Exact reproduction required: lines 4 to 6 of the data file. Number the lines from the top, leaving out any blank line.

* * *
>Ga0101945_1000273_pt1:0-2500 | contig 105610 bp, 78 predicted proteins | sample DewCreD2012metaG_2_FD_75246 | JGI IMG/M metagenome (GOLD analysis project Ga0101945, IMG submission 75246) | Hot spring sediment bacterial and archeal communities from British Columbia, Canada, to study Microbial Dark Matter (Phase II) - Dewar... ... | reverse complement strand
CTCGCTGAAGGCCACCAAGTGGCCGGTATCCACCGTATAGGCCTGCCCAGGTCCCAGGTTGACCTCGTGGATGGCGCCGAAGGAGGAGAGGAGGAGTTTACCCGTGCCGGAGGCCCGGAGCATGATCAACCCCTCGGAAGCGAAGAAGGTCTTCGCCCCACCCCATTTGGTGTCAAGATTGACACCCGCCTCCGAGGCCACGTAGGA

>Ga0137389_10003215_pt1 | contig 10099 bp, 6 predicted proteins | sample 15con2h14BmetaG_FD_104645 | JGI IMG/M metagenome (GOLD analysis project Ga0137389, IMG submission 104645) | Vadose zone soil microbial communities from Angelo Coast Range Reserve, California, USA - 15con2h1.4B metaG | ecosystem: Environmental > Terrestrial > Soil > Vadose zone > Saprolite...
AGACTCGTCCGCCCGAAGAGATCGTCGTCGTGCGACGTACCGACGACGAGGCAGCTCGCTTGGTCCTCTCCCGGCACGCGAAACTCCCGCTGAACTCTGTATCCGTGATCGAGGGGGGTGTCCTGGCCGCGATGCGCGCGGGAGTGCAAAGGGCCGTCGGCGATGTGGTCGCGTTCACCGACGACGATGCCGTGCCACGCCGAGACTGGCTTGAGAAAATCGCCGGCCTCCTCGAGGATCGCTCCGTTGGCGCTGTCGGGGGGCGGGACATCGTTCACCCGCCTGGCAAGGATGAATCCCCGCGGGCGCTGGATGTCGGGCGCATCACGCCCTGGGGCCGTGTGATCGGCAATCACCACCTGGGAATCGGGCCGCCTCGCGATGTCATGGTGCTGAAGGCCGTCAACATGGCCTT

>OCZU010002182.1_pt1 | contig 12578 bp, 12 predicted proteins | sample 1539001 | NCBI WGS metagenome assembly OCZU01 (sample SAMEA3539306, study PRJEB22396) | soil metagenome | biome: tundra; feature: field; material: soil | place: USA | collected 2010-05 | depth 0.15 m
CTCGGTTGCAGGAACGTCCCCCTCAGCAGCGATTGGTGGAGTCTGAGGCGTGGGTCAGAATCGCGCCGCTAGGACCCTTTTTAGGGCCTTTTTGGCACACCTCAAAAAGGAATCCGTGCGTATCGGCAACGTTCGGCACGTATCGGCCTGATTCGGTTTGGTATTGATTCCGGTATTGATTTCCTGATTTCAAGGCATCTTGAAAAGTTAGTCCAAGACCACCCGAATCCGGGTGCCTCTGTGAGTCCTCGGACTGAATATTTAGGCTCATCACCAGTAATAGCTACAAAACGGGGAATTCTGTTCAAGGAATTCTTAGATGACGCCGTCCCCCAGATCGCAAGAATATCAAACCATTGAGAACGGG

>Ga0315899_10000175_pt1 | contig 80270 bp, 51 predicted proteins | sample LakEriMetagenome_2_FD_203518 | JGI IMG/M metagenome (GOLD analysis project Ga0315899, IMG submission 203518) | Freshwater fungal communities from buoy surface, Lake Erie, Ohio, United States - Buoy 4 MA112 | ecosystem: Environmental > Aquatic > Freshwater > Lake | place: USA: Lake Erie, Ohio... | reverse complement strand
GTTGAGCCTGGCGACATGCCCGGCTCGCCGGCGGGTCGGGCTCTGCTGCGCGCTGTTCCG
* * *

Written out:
AGACTCGTCCGCCCGAAGAGATCGTCGTCGTGCGACGTACCGACGACGAGGCAGCTCGCTTGGTCCTCTCCCGGCACGCGAAACTCCCGCTGAACTCTGTATCCGTGATCGAGGGGGGTGTCCTGGCCGCGATGCGCGCGGGAGTGCAAAGGGCCGTCGGCGATGTGGTCGCGTTCACCGACGACGATGCCGTGCCACGCCGAGACTGGCTTGAGAAAATCGCCGGCCTCCTCGAGGATCGCTCCGTTGGCGCTGTCGGGGGGCGGGACATCGTTCACCCGCCTGGCAAGGATGAATCCCCGCGGGCGCTGGATGTCGGGCGCATCACGCCCTGGGGCCGTGTGATCGGCAATCACCACCTGGGAATCGGGCCGCCTCGCGATGTCATGGTGCTGAAGGCCGTCAACATGGCCTT

>OCZU010002182.1_pt1 | contig 12578 bp, 12 predicted proteins | sample 1539001 | NCBI WGS metagenome assembly OCZU01 (sample SAMEA3539306, study PRJEB22396) | soil metagenome | biome: tundra; feature: field; material: soil | place: USA | collected 2010-05 | depth 0.15 m
CTCGGTTGCAGGAACGTCCCCCTCAGCAGCGATTGGTGGAGTCTGAGGCGTGGGTCAGAATCGCGCCGCTAGGACCCTTTTTAGGGCCTTTTTGGCACACCTCAAAAAGGAATCCGTGCGTATCGGCAACGTTCGGCACGTATCGGCCTGATTCGGTTTGGTATTGATTCCGGTATTGATTTCCTGATTTCAAGGCATCTTGAAAAGTTAGTCCAAGACCACCCGAATCCGGGTGCCTCTGTGAGTCCTCGGACTGAATATTTAGGCTCATCACCAGTAATAGCTACAAAACGGGGAATTCTGTTCAAGGAATTCTTAGATGACGCCGTCCCCCAGATCGCAAGAATATCAAACCATTGAGAACGGG